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VAR mess, Man Utd kids dilemma, Arsenal signed wrong man – Jeremy Cross column

I’d expected that by now VAR would be talked about in the same toxic tones as Brexit.

Viewed as divisive, pointless and opening wounds that don’t need opening by half of us, and vital, liberating and taking back control from the refereeing elites by the others.

But I’m getting the feeling that it’s becoming more like the smoking ban in pubs. Even those who see it as a fascistic diktat which destroys enjoyment in a sacred place may eventually accept that the good points (fewer illegal goals/less chance of catching cancer) outweigh the bad ones (it’s killing all the passion/frozen goolies due to smoking on a pavement) and reluctantly accept it in the name of progress.

As Aston Villa fans can testify, its faults are plain to see. It hasn’t stopped post-match debate on “refereeing cock-ups” although without it we’d waste much more of our lives debating them, especially off-sides. Fans are unsure about hugging the person next to them when a goal is scored in case it’s disallowed. When it is, those fans are completely in the dark as to why. There’s no consistency. And rather than looking at pitch-side monitors to have a better view of an incident referees are having to blindly take the opinion of a colleague in a studio.

The Premier League are resisting calls to introduce monitors and even though they’re doing so for the wrong motives – it would take up a lot more time and the broadcasters they’re selling the games too won’t accept long, unpredictable gaps between the adverts – they may be doing us a favour.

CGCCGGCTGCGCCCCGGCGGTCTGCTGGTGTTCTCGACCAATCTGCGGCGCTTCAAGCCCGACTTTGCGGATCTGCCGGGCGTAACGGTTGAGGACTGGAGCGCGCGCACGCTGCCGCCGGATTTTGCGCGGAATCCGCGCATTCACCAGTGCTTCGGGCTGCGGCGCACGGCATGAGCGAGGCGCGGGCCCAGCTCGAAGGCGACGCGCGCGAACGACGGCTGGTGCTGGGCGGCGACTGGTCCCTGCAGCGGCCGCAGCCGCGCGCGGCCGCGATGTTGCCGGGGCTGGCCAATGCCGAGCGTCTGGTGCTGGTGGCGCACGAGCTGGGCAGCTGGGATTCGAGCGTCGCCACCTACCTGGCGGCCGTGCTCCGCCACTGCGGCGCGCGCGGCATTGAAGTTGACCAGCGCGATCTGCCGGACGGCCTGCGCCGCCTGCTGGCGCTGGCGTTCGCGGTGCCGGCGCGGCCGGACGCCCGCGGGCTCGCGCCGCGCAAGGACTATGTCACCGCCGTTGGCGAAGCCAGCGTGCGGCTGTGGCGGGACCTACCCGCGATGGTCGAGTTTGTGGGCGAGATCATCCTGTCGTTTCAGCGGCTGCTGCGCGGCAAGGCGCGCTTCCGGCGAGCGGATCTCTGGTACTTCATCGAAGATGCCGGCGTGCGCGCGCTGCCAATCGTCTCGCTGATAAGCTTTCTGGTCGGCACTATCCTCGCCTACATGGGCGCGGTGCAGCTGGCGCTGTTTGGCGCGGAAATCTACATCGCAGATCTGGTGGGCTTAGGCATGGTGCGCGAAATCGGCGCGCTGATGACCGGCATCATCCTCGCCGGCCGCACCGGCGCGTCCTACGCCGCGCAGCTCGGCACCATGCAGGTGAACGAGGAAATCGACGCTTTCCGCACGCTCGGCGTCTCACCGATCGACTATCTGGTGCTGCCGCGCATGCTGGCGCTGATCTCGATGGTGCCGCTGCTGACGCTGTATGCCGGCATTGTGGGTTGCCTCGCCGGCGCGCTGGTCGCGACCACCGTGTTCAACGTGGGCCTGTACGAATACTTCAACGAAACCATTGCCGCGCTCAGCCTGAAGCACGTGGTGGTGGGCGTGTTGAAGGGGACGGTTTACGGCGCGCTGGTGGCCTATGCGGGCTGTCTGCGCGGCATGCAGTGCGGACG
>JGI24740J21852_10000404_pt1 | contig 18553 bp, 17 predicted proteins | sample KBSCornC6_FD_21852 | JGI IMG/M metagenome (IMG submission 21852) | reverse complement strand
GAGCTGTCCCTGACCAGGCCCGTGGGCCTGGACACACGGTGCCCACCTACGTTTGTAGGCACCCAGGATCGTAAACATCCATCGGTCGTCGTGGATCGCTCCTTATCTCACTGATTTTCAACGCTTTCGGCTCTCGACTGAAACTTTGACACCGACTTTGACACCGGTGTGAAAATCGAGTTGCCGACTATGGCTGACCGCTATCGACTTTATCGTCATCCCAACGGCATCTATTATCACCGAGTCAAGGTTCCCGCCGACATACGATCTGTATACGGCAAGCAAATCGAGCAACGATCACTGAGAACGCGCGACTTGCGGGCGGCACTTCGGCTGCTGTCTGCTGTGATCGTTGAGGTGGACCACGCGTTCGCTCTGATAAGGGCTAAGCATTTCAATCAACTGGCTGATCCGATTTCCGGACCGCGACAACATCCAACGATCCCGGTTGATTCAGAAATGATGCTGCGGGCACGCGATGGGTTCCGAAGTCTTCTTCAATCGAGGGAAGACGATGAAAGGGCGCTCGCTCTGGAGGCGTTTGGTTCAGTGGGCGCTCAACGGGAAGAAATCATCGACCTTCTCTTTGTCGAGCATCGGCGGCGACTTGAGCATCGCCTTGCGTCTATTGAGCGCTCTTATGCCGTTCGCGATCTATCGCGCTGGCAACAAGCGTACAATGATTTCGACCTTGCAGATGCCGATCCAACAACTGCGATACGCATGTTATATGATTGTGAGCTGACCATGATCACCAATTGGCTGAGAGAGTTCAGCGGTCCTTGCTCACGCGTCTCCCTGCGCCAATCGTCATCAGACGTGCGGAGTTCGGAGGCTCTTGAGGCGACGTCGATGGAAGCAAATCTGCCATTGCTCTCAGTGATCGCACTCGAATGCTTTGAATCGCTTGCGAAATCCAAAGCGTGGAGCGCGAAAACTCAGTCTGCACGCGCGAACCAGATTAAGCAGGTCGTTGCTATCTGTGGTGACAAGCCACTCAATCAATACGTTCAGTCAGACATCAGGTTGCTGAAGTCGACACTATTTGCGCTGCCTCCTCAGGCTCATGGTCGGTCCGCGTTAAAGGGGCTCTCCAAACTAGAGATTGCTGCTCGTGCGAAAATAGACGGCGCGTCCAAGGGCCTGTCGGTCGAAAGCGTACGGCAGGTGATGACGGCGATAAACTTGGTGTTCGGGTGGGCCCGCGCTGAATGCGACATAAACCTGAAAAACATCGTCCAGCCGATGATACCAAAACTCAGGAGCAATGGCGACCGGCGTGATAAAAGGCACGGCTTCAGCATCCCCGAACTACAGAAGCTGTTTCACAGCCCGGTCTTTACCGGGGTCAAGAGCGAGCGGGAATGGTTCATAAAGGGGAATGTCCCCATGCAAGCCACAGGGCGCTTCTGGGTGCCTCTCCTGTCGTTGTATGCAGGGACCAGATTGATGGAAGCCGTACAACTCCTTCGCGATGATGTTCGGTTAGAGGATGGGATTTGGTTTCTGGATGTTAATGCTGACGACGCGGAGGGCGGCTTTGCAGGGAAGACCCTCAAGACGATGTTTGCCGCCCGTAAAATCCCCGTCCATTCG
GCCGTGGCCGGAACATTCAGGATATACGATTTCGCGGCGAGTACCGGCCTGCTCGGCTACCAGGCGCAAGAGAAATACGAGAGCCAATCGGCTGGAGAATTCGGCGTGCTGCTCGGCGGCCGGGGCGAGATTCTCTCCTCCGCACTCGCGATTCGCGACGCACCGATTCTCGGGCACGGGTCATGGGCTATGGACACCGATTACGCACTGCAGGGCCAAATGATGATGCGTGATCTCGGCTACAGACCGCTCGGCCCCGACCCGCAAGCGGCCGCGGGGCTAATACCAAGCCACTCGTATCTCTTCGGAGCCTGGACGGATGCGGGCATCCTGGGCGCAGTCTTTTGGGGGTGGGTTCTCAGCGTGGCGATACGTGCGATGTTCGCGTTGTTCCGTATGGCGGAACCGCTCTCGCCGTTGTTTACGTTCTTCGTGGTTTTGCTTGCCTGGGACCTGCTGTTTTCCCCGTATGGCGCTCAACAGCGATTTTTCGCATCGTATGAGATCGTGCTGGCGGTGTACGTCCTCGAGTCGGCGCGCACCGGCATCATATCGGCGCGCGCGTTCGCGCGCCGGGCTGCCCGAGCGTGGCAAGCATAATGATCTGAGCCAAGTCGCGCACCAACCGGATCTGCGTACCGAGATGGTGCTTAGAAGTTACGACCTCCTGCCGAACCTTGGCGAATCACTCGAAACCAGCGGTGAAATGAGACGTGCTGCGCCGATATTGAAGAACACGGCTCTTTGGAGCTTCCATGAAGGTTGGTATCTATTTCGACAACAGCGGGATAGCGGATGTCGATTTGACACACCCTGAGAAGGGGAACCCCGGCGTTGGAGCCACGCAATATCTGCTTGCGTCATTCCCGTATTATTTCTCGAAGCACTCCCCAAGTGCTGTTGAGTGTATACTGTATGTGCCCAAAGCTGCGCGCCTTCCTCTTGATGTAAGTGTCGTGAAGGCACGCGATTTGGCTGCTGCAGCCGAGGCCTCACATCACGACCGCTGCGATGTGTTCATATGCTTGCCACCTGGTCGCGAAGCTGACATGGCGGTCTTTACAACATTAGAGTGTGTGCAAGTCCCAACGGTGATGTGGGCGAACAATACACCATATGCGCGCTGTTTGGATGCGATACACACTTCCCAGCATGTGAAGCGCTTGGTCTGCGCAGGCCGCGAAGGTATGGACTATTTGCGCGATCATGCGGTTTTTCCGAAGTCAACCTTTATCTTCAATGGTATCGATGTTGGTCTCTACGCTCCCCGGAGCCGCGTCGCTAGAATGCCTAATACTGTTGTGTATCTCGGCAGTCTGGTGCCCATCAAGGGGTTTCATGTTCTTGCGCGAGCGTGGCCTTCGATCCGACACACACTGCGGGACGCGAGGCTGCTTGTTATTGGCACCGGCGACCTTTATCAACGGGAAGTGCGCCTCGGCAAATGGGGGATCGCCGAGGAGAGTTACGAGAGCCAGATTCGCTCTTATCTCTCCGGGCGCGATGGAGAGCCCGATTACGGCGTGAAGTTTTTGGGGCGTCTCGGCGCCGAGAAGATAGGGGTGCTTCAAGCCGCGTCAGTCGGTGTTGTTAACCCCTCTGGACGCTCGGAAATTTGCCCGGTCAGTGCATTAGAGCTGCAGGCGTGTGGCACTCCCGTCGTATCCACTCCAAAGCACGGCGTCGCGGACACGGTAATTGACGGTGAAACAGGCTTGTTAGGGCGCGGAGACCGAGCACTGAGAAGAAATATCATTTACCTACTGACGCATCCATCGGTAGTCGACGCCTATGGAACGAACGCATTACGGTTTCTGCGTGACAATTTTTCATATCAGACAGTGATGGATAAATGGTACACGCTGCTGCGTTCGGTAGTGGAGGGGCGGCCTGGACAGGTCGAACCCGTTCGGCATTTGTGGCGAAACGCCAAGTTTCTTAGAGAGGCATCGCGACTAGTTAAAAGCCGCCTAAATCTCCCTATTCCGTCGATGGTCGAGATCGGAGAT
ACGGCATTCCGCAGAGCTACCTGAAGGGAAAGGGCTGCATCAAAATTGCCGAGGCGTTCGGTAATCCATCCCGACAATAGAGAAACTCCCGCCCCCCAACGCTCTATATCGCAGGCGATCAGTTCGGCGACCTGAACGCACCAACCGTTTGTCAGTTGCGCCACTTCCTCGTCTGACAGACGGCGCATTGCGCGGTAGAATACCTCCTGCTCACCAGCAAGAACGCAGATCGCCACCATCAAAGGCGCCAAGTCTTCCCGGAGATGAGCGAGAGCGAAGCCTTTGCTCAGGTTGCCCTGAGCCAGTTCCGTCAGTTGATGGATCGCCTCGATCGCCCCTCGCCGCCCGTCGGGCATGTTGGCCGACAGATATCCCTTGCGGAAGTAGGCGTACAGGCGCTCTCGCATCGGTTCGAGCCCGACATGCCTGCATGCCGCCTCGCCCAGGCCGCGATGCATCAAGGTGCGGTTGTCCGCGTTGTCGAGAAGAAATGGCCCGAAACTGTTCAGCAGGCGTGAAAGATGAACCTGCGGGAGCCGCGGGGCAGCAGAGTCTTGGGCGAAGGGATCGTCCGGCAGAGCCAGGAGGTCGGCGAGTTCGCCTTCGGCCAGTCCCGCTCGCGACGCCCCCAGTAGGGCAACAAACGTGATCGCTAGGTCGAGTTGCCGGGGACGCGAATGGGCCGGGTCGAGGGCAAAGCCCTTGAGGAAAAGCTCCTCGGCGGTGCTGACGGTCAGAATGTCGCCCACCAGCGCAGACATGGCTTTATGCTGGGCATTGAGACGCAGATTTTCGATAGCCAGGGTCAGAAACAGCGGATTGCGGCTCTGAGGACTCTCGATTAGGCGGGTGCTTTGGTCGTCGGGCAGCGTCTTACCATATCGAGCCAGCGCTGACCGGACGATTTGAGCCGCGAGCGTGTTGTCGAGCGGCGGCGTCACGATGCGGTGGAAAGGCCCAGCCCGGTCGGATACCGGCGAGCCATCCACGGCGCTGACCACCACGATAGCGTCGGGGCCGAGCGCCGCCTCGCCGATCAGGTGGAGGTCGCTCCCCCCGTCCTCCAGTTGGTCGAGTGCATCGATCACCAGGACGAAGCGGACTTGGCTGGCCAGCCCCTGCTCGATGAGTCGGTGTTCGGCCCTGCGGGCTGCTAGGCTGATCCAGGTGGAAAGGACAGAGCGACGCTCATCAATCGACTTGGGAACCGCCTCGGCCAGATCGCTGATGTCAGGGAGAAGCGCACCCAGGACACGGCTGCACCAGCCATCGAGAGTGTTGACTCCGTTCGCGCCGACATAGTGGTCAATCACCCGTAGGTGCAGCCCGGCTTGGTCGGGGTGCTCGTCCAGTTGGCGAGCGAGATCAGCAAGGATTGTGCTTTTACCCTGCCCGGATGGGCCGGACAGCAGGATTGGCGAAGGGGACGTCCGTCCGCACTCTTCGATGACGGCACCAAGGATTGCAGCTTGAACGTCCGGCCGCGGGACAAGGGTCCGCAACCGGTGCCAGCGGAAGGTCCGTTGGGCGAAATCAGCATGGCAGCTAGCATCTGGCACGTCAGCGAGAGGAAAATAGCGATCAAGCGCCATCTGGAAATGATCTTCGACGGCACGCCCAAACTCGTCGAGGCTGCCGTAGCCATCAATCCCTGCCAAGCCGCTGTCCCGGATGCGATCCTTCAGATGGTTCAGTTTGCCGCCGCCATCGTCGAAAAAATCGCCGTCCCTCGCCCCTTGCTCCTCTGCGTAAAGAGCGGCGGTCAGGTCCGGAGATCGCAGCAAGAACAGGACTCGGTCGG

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Who wants to see 100-minute games as standard, with lengthy, unexplained stoppages as we stare at a referee’s bum while he leans into a monitor for an eternity? Like his aid sat in Stockley Park, his judgement will ultimately be a subjective one, if enhanced by a few different camera angles.

Because the truth about technology assisting football referees is that, unlike cricket or tennis umpires, it can never fully eradicate errors.

In a contact sport machines will never be able to verify the reason behind the contact. Until we can invent a brain scanner that can be strapped to a player’s skull telling us of their intent when they go for a ball, it’s still guesswork.

How do we know whether Harry Kane dived to win a late penalty in the north London derby? He says he didn’t and many Spurs fans agree. But most people who’ve studied it think Kane realised he was running into a blind alley so leaned his body into Arsenal’s Sokratis, achieved contact and fell naturally, in the hope of conning the ref into giving him a free shot on goal. Yet four days, and dozens of analyses later, no-one but Kane knows what went through his mind in that split-second.

Tottenham striker Harry Kane had his penalty shout waved away at Arsenal

The diving virus has mutated. The days of going down like a sack-of-faeces after being brushed by a gust of wind, as showcased by Franny Lee and perfected by Jurgen Klinsmann, have passed. Modern diving is more nuanced. “Manufacturing contact…going across him…inviting a challenge” are today’s euphemisms for conning the ref.